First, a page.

In August, she joined 240 other North American olim, or new immigrants, on an El Al flight chartered by Nefesh B' Nefesh (Soul to Soul), arriving to an emotional welcome in Israel.
In 2005, Italian filmmaker Davide Ferrario decided to mark the 60th anniversary of Primo Levi's liberation by retracing the route of the writer's journey in January 1945, from Auschwitz to his hometown of Turin, with a camera crew. The result is Ferrario's documentary "Primo Levi's Journey". Intercutting footage from the 2005 journey with Levi's earlier observations on the same places, the film is disorienting in the beginning. Only gradually does it become clear that Ferrario is contrasting how much -- and how little -- has changed in the 60-year interval.
The Eastern Europe-Israel Pilgrimage, sponsored by the Conservative movement's United Synagogue Youth.
Los Angeles photographer Naomi Solomon capped off her informal summer presentation series "Settlers: A Photographic Journey of the Life and Disengagement of the Jews Living in Gaza" at Nessah Synagogue in Beverly Hills last week, drawing more than 150 people.
Unlike my Pesach in Argentina, where we had to walk through metal detectors to enter the five-star hotel in Patagonia, this Rosh Hashanah service was open to anybody and everybody, bringing together quite an eclectic mix of travelers.
Bible Storyland must have a guardian angel. Dissolution by the clergy, dormancy for 45 years and a fatal fire were not powerful enough to erase the plans for this Bible-based theme park from history.
Witnessing glaciers calving into crystal blue waters, humpback whales fluking their magnificent tails and clouds weaving cottony billows around the tips of waterfront spruce forests are all in a day's work for the average Alaskan cruise-goer.
The subject of women in their late 30s and early 40s deciding to become pregnant through artificial insemination isn't new. Feminist writer Wendy Wasserstein, who died in January, had a baby that way in 1999. And Lori Gottlieb, The Journal columnist whose words appeared in this very space, chronicled her artificial insemination journey in "The XY Files" in September's Atlantic magazine. (Mazal Tov to Lori, who gave birth to a boy in December!)
"In the beginning, I didn't want to go to Jerusalem because I was scared of the journey," confessed Shirva Goyto'om, one of the lone Jews remaining in the province. Shirva lives in a small town about 30 miles west of the city of Shire, which itself has but one paved road.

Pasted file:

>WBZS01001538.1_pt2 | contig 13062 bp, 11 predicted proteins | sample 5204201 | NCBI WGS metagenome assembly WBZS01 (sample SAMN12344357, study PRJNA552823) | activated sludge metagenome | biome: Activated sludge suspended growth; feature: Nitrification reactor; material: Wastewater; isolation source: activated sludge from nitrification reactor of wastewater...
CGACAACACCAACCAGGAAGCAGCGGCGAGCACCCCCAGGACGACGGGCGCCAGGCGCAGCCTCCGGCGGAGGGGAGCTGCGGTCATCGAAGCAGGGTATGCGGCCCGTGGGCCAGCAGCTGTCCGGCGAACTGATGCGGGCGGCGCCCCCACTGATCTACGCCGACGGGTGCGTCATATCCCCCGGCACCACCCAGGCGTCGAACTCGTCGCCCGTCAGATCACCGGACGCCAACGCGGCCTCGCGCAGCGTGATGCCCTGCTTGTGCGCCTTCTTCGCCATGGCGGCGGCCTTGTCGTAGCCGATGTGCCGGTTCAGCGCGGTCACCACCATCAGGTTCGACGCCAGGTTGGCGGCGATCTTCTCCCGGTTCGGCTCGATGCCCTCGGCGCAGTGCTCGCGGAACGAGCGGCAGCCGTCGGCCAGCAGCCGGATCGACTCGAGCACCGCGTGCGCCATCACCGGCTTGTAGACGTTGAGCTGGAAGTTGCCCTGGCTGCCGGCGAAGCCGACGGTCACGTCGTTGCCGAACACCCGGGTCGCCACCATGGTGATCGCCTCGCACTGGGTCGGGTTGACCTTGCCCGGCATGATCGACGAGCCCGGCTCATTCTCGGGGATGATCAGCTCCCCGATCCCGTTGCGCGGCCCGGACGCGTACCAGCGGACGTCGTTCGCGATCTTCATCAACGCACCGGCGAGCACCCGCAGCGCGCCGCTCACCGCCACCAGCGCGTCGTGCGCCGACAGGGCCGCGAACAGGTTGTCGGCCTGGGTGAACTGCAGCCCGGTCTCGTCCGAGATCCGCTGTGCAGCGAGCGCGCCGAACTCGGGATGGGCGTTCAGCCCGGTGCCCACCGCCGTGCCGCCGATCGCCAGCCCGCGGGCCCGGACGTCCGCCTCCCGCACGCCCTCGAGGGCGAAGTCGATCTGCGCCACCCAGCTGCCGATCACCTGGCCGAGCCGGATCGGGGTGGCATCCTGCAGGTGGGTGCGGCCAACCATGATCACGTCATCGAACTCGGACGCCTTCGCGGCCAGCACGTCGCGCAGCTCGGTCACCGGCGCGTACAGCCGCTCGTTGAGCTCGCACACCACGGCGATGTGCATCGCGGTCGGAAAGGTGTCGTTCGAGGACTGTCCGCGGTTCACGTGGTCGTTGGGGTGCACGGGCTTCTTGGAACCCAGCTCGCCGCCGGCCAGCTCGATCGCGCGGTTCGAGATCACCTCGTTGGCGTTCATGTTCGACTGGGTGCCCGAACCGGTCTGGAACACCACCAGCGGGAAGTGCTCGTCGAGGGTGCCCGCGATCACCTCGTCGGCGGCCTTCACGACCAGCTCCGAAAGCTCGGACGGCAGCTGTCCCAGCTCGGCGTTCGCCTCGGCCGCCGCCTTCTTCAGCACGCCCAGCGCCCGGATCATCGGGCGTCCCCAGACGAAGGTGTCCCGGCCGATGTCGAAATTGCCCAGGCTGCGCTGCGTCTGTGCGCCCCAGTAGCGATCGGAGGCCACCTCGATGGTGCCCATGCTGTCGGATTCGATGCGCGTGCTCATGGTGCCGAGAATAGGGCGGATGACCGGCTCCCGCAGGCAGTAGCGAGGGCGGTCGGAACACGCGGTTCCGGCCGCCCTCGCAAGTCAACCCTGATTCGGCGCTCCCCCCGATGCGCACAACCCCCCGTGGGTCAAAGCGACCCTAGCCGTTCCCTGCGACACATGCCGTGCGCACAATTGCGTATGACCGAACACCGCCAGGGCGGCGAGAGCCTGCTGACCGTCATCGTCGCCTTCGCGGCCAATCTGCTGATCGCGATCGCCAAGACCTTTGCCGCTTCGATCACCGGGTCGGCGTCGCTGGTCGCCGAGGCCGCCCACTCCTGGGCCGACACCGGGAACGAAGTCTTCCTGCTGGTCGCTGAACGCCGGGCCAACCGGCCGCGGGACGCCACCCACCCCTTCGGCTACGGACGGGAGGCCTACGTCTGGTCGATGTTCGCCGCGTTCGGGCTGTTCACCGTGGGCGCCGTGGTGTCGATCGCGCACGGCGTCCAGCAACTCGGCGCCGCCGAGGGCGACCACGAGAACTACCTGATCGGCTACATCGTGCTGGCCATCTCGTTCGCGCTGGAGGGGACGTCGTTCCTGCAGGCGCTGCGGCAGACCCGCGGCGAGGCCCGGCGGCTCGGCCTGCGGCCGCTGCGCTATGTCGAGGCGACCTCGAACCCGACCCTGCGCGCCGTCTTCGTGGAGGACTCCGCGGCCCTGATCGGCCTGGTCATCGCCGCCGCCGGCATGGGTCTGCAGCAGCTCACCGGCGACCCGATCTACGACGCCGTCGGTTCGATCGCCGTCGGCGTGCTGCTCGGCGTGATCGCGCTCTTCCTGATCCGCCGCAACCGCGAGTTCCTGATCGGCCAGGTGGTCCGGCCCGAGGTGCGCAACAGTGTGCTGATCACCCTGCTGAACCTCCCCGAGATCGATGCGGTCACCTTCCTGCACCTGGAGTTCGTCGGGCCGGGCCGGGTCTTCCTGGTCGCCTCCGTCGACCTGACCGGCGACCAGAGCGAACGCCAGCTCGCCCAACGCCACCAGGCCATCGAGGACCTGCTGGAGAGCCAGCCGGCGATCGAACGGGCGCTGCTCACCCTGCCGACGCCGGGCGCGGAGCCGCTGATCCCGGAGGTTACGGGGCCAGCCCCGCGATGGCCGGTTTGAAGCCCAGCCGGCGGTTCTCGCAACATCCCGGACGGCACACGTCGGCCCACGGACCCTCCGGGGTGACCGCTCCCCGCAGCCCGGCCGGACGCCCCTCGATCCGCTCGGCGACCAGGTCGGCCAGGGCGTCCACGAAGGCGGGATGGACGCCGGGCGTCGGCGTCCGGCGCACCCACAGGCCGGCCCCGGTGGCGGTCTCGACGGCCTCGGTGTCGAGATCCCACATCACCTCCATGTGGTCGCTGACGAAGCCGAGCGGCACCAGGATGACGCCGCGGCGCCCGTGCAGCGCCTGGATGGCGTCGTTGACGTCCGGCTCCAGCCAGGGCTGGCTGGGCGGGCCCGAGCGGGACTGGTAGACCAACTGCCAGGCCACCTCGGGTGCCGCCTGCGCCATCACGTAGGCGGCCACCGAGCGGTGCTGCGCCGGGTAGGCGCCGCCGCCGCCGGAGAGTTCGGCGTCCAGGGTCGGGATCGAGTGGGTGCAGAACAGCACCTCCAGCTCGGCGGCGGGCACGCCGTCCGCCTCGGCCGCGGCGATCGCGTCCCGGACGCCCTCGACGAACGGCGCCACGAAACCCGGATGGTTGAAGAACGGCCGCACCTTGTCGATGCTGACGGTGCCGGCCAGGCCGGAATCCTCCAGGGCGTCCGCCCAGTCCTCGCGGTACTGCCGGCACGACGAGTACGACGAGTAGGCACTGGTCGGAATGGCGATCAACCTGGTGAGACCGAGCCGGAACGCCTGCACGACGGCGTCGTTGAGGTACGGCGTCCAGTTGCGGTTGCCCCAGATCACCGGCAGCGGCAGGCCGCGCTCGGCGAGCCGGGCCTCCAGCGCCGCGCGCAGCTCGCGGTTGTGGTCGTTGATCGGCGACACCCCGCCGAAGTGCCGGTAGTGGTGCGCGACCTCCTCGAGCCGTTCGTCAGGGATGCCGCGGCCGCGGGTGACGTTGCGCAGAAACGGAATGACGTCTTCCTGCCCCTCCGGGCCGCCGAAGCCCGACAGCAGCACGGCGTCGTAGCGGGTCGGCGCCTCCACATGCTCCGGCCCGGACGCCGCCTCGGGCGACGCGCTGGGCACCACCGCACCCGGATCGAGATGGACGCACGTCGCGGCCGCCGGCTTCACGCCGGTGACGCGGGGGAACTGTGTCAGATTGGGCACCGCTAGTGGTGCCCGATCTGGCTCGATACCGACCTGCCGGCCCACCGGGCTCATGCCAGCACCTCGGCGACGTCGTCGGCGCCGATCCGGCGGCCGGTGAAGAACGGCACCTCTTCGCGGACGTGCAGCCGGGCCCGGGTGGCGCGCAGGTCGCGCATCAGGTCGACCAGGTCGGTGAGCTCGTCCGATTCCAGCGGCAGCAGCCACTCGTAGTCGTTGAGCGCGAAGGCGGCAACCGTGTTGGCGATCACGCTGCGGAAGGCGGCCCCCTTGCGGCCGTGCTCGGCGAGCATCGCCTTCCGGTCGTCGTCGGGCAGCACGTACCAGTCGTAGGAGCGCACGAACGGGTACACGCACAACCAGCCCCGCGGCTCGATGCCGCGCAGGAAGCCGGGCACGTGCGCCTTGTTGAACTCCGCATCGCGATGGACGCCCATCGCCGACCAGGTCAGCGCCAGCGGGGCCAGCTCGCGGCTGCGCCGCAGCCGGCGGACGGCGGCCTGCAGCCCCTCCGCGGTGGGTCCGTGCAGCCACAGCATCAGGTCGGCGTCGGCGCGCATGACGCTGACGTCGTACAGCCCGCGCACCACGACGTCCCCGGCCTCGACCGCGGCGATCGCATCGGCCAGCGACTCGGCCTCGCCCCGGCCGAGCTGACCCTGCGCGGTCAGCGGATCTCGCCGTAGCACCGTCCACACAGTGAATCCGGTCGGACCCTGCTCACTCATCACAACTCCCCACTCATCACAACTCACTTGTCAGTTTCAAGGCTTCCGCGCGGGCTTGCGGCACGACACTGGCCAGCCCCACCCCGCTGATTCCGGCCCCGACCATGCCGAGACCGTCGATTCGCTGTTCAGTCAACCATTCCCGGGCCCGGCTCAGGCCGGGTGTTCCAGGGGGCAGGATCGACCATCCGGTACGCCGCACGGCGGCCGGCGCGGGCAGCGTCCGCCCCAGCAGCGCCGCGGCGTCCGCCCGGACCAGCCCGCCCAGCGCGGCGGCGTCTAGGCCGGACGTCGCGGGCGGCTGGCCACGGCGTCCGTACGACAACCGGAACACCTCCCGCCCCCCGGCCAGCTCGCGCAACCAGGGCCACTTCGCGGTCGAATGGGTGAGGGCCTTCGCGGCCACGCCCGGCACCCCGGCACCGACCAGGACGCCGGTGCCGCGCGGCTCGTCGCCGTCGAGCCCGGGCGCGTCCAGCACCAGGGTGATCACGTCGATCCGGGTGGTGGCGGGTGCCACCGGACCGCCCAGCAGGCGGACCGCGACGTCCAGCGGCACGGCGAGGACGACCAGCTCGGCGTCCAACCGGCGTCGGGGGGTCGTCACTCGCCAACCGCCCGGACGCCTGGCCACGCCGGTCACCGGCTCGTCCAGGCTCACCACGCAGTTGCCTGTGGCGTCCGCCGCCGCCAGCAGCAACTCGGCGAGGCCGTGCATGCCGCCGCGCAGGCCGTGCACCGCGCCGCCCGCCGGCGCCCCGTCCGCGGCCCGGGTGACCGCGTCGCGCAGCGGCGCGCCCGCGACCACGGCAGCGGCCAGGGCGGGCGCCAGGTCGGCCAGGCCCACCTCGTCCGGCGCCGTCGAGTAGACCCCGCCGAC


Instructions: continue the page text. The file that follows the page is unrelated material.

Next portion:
After more than 20 years at Valley Beth Shalom, Rabbi Ed Feinstein recently was named senior rabbi at the Encino synagogue, succeeding Rabbi Harold Schulweis. Recently, Rabbi Feinstein, 51, began teaching an adult education course called "Knowing God: The History of the Jewish Spiritual Journey."
"Truthfully, my grandfather really was the catalyst for the journey," Brian Bain said in a phone conversation from Dallas, where he relocated after his New Orleans home was damaged by Hurricane Katrina. He was referring to Leonard Bain, a retired traveling hat salesman and silent film editor who was 99, in 2002, when the film was made. The elder Bain has since died at the age of 101.
Each of us lives a spiritual journey. One of greatest tasks in life is to know our journey, to understand its contours and what it demands of us. The Torah teaches us these journeys, these paths into our center.
The three-part "Walking the Bible With Bruce Feiler" follows the recent documentary trend of sending a charismatic host to a series of dangerous or hard-to-get-to places. Accompanied on occasion by archaeologists, scholars, Egyptologists, and theologians, Feiler tracks his way through places in the Middle East where the biblical stories of Genesis and Exodus are assumed to have occurred.
Couples who have created a partnership and life together consistently talk of the effort involved. Yes, some relationships seem easier than others, but all say it takes time, energy and a true willingness to face whatever comes along on their journey together.
Schlitt spent the past five years transforming a midlife crisis, a professionally disastrous trip to India, and his burning and failed ambition to make a movie about that disaster into a one-man show called, "Mike's Incredible Indian Adventure."
"The Journey That Saved Curious George : The True Wartime Escape of Margret and H.A. Rey.
For Israeli Shifra Fyne, 83, this week’s journey to Los Angeles will be her first time leaving Israel in 56 years, and her first trip ever on an airplane.
Yehuda Goldstein is making the same trip. He hopes to reconnect with John Gordon, an L.A. resident he met last year in Israel. They think they grew up in the same pre-World War II neighborhood in Budapest.
Before she inspired her father's debut film, "Smile" -- a feature about an American teenager who goes abroad to help children with facial deformities -- Katie Kramer was a normal, popular student at Malibu High School.
A few months ago, I scribbled out a Web site, bought a camera, hired a director, raised $42,000 and embarked on a journey across
the United States.
"I'm looking for true love," I told my father, "even if she's husking corn in Iowa."
Dr. Elisabeth Kubler-Ross, the psychiatrist who wrote the pioneering work, "On Death and Dying," in 1969, was not Jewish. But Jewish survival through the Holocaust provided the transformative idea that would establish the career of Kubler-Ross and would ultimately revolutionize medical care for the dying.
Madonna's just-completed visit to Israel has been called a lot of things: scandalous, threatening, inspiring, encouraging, cheap.
To celebrate 100 years of offering interest-free loans to the needy, the Jewish Free Loan Association (JFLA) has put together a traveling photo exhibit that chronicles its growth from bit player to an integral part of the city's Jewish philanthropic network.
"Shanda: The Making and Breaking of a Self-Loathing Jew" by Neal Karlen (Touchstone, $23). Like Bob Dylan a decade before him, writer Neal Karlen turned up on Rabbi Manis Friedman's doorstep in St. Paul, Minn., in desperate search of his soul.
For Pulitzer Prize-winning playwright Donald Margulies, "Brooklyn Boy" represents both a return and a departure.
Sean Samuels, a Beth Jacob board member, was instrumental in the quest to erect Irvine's eruv, which should be operational by Rosh Hashanah.
Grief erases all regular rules. All the logic that has ever seemed to govern one's life suddenly seems useless. More than useless, it seems pointless.